Actor-Shared Background: One of the only pieces of information Number Six voluntarily gives the Village is his date and exact time of birth (19 March 1928, 3:15 a.m.) — which coincides exactly with McGoohan's.
The Danza: Nadia in "The Chimes of Big Ben" is played by actor Nadia Gray.
Hey, It's That Guy!: If you watched Danger Man, chances are you're going to be doing this through the whole series as many people who played in Danger Man appear in various roles in the series.
Life Imitates Art: The official Prisoner fanclub's leadership dissolved in a heady mix of paranoia, backstabbing, and accusations of people spying on each other in real life. Several tertiary members mentioned this trope when they heard of what happened.
Recycled Script: "The Girl Who Was Death" is adapted from an unused Danger Man script, which is why it feels so much like a Danger Man episode, at least at first. This fact is also used as ammunition by those who believe No. 6 and John Drake are the same character.
Technology Marches On: Much of the technology, especially in "The General", have obviously become outdated. The big exception is the bulbous sentry robot, Rover, which still looks as believably advanced as a machine and scary as hell; not bad for a last minute improvisation when the intended prop sank.
Particularly fun these days is No. 6's aghast double take at a cordless phone in "Arrival."
Throw It In: Leo McKern was easily the most popular No. 2 among cast and crew, so they wrote new episodes just to bring him back. When the show was canceled, they rushed the final episode and added an on-camera haircut to "explain" his trimmed beard and shorter hair.
Troubled Production: The co-creators of the series, actor Patrick McGoohan and screenwriter George Markstein, almost immediately began to clash over what the series should be. George Markstein has gone on record stating that his idea for the series came about while McGoohan was making the spy thriller seriesDanger Man and that the premise would be about what if McGoohan's character, John Drake, resigned and was sent to a special resort-type prison similar of a kind used to crack POW's in World War 2. McGoohan on the other hand maintains that the two characters are different and that the two shows are completely independent. Beyond the question of the central character's identity, it seems that Markstein wanted to keep the series rooted in the espionage genre, with Number Six's character as a spy imprisoned by (probably) his own side because he knew too much, while McGoohan saw the show from the start as a much more abstract surreal allegory about the relationship between the individual and society. It is likely that both creators went into the project with their own notions of what the "truth" was, and both interpretations influenced the writing and the acting. Beyond the characterization many of the details of who created what and when were contested between McGoohan and Markstein, with the preponderance of the evidence supporting McGoohan, but not completely invalidating Markstein's claims nor his influences in writing the series. Once McGoohan won his power struggle with Markstein and the show started to get seriously freaky, Executive Meddling made things even more troubled. There are even conflicting claims from all concerned about how many episodes were originally planned, and whether the show was cancelled prematurely or not. Certainly, there are reports from many actors and crew members that the final episode, "Fall Out", was made in completely chaotic circumstances, with McGoohan still working on the script during recording breaks, Kenneth Griffith (who played the President) being asked to write his own dialogue and as much of the production as possible having to be recycled from previous episodes.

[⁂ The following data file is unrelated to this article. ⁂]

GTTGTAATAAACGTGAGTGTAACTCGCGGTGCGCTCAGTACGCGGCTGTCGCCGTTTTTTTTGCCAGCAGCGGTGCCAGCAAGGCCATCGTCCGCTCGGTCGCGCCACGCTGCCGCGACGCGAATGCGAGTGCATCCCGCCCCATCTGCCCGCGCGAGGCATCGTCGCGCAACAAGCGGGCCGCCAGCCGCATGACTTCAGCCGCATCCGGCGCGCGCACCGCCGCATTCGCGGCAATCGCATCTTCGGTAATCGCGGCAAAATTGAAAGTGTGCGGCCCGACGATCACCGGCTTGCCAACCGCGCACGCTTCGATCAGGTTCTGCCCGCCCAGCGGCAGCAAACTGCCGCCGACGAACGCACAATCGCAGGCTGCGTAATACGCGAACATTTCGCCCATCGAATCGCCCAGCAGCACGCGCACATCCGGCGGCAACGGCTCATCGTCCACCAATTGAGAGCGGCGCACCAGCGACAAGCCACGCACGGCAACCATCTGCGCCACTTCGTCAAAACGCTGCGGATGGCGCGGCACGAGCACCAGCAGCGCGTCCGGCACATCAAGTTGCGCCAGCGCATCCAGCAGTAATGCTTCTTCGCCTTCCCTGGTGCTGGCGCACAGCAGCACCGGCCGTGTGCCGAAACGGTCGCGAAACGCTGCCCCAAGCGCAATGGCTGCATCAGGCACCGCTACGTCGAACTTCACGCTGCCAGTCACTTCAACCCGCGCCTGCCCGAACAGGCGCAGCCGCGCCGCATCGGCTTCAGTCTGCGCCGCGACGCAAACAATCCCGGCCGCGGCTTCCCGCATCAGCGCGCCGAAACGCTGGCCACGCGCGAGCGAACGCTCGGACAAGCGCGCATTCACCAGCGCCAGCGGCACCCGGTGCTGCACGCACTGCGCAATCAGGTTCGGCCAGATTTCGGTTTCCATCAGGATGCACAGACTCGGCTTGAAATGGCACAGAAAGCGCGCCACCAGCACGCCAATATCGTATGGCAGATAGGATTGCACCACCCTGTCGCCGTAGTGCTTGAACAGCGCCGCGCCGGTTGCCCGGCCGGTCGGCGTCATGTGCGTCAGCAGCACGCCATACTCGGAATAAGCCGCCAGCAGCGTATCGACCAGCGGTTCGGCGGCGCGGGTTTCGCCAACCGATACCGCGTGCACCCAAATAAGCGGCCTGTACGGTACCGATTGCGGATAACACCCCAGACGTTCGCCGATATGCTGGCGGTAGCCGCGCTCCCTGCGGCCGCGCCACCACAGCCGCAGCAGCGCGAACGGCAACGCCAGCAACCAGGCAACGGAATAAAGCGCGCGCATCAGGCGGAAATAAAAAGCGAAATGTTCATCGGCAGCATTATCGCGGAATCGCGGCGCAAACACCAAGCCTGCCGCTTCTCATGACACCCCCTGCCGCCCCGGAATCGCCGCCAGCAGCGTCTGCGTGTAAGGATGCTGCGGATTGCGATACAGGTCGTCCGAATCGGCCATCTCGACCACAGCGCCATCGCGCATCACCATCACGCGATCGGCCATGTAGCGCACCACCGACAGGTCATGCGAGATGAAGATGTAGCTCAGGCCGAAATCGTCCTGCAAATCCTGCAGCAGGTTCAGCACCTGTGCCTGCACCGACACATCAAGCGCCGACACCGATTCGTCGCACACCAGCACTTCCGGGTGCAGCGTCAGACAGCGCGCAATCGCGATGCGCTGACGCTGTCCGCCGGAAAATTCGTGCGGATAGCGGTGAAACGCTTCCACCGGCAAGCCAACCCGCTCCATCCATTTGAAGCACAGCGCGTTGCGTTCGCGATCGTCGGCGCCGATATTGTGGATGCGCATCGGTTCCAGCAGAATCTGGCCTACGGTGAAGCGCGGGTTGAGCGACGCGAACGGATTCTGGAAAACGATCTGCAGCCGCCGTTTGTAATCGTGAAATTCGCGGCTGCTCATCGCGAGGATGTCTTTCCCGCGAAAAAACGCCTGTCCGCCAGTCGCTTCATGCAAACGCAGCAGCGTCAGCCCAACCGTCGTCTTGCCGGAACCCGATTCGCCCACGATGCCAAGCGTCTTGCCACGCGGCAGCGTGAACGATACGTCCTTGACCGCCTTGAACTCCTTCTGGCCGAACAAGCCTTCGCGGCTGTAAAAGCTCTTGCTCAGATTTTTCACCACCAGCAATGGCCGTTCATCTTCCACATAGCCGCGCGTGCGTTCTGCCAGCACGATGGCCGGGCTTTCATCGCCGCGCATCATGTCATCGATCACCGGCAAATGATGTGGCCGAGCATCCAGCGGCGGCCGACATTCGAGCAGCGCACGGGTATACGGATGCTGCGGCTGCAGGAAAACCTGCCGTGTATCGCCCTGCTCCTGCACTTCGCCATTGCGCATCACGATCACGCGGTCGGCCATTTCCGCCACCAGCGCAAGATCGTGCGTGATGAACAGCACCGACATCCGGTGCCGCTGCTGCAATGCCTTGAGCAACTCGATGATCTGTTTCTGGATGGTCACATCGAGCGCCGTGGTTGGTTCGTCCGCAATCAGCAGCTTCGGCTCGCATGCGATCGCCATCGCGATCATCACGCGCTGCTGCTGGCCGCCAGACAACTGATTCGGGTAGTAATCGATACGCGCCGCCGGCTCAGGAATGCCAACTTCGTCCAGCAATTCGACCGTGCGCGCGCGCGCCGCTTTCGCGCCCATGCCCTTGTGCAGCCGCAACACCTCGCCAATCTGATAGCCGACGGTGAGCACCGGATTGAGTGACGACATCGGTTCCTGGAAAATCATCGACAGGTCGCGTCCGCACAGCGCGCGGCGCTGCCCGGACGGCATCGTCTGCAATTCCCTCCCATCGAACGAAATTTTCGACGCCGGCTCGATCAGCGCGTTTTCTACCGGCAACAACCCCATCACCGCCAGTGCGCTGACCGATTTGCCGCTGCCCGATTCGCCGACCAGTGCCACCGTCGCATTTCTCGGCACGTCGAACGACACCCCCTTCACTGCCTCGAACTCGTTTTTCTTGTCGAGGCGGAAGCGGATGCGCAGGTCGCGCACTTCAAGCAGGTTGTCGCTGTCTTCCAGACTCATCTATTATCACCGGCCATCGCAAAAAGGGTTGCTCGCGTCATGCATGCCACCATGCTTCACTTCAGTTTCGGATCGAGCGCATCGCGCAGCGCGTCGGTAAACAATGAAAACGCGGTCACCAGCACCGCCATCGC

The original Rover was remote-controlled and resembled a giant wedding cake. Thankfully everyone realized how Narmy it would be (not to mention that the original model malfunctioned and shot into the sea, rendering it unusable), and happened to spot some weather balloons as they were discussing other possible designs.
Write Who You Know: Number Six is to an extent a stand-in for McGoohan, unsurprising given that the series is all about his own views on individuality and authority. A prime example of how Tropes Are Not Bad.